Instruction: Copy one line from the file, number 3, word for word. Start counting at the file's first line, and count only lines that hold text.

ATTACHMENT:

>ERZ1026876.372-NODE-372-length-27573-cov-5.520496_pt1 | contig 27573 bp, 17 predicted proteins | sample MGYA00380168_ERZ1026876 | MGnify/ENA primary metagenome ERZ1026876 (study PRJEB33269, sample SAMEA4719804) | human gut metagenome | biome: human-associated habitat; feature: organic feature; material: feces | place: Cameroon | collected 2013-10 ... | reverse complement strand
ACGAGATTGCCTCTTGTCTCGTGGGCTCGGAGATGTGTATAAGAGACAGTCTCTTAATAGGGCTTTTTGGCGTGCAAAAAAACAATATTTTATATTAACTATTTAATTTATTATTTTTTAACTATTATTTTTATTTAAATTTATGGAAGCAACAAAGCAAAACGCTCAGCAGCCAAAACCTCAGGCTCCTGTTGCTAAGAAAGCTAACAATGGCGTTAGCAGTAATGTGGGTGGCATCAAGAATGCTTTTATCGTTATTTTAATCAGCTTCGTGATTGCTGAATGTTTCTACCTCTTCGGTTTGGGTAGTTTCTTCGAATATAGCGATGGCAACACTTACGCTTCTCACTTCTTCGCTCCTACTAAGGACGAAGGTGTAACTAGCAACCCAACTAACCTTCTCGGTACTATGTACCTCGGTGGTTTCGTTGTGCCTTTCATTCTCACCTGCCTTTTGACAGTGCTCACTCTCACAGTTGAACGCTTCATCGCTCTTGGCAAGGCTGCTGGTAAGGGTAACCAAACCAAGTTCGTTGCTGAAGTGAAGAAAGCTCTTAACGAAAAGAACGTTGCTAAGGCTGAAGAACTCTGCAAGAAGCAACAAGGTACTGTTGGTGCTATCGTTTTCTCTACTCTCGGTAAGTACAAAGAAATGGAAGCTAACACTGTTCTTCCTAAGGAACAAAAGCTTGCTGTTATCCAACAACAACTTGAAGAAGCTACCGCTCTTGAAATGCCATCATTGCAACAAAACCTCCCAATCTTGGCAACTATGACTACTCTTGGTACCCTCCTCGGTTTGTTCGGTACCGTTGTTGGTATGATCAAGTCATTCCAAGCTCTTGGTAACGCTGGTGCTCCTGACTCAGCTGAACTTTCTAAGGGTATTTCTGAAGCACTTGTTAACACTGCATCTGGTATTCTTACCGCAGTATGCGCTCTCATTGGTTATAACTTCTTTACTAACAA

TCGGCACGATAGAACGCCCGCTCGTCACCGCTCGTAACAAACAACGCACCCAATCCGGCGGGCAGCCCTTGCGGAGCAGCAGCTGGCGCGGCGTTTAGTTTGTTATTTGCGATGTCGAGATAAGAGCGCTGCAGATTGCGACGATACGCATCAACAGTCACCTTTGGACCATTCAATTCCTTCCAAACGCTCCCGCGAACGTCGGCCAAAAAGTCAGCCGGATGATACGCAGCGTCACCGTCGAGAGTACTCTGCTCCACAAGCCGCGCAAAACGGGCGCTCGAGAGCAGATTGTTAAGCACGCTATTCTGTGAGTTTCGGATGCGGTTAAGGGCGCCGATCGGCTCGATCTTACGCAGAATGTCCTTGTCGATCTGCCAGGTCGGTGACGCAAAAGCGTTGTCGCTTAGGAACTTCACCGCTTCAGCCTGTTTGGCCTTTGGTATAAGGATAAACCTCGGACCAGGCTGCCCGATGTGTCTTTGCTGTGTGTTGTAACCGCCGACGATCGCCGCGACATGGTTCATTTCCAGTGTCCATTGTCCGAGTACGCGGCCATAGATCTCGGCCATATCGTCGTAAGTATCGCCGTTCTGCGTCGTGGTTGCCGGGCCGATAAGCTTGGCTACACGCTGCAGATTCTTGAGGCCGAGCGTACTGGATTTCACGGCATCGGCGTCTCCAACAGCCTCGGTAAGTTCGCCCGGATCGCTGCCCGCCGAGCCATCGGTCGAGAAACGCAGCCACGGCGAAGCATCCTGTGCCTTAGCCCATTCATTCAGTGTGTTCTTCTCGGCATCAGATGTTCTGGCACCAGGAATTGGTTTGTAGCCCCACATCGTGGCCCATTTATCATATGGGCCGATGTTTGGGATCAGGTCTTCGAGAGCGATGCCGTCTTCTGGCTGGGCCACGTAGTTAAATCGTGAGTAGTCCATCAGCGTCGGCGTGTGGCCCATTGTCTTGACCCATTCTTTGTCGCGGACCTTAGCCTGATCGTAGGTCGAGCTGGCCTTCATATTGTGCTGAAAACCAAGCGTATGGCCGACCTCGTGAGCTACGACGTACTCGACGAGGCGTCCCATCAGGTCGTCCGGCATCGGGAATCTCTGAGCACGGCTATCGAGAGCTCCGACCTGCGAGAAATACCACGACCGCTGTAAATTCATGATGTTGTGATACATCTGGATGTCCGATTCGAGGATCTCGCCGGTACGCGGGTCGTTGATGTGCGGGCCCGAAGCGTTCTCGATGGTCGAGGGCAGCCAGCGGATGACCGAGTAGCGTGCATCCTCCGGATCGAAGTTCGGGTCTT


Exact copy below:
TCGGCACGATAGAACGCCCGCTCGTCACCGCTCGTAACAAACAACGCACCCAATCCGGCGGGCAGCCCTTGCGGAGCAGCAGCTGGCGCGGCGTTTAGTTTGTTATTTGCGATGTCGAGATAAGAGCGCTGCAGATTGCGACGATACGCATCAACAGTCACCTTTGGACCATTCAATTCCTTCCAAACGCTCCCGCGAACGTCGGCCAAAAAGTCAGCCGGATGATACGCAGCGTCACCGTCGAGAGTACTCTGCTCCACAAGCCGCGCAAAACGGGCGCTCGAGAGCAGATTGTTAAGCACGCTATTCTGTGAGTTTCGGATGCGGTTAAGGGCGCCGATCGGCTCGATCTTACGCAGAATGTCCTTGTCGATCTGCCAGGTCGGTGACGCAAAAGCGTTGTCGCTTAGGAACTTCACCGCTTCAGCCTGTTTGGCCTTTGGTATAAGGATAAACCTCGGACCAGGCTGCCCGATGTGTCTTTGCTGTGTGTTGTAACCGCCGACGATCGCCGCGACATGGTTCATTTCCAGTGTCCATTGTCCGAGTACGCGGCCATAGATCTCGGCCATATCGTCGTAAGTATCGCCGTTCTGCGTCGTGGTTGCCGGGCCGATAAGCTTGGCTACACGCTGCAGATTCTTGAGGCCGAGCGTACTGGATTTCACGGCATCGGCGTCTCCAACAGCCTCGGTAAGTTCGCCCGGATCGCTGCCCGCCGAGCCATCGGTCGAGAAACGCAGCCACGGCGAAGCATCCTGTGCCTTAGCCCATTCATTCAGTGTGTTCTTCTCGGCATCAGATGTTCTGGCACCAGGAATTGGTTTGTAGCCCCACATCGTGGCCCATTTATCATATGGGCCGATGTTTGGGATCAGGTCTTCGAGAGCGATGCCGTCTTCTGGCTGGGCCACGTAGTTAAATCGTGAGTAGTCCATCAGCGTCGGCGTGTGGCCCATTGTCTTGACCCATTCTTTGTCGCGGACCTTAGCCTGATCGTAGGTCGAGCTGGCCTTCATATTGTGCTGAAAACCAAGCGTATGGCCGACCTCGTGAGCTACGACGTACTCGACGAGGCGTCCCATCAGGTCGTCCGGCATCGGGAATCTCTGAGCACGGCTATCGAGAGCTCCGACCTGCGAGAAATACCACGACCGCTGTAAATTCATGATGTTGTGATACATCTGGATGTCCGATTCGAGGATCTCGCCGGTACGCGGGTCGTTGATGTGCGGGCCCGAAGCGTTCTCGATGGTCGAGGGCAGCCAGCGGATGACCGAGTAGCGTGCATCCTCCGGATCGAAGTTCGGGTCTT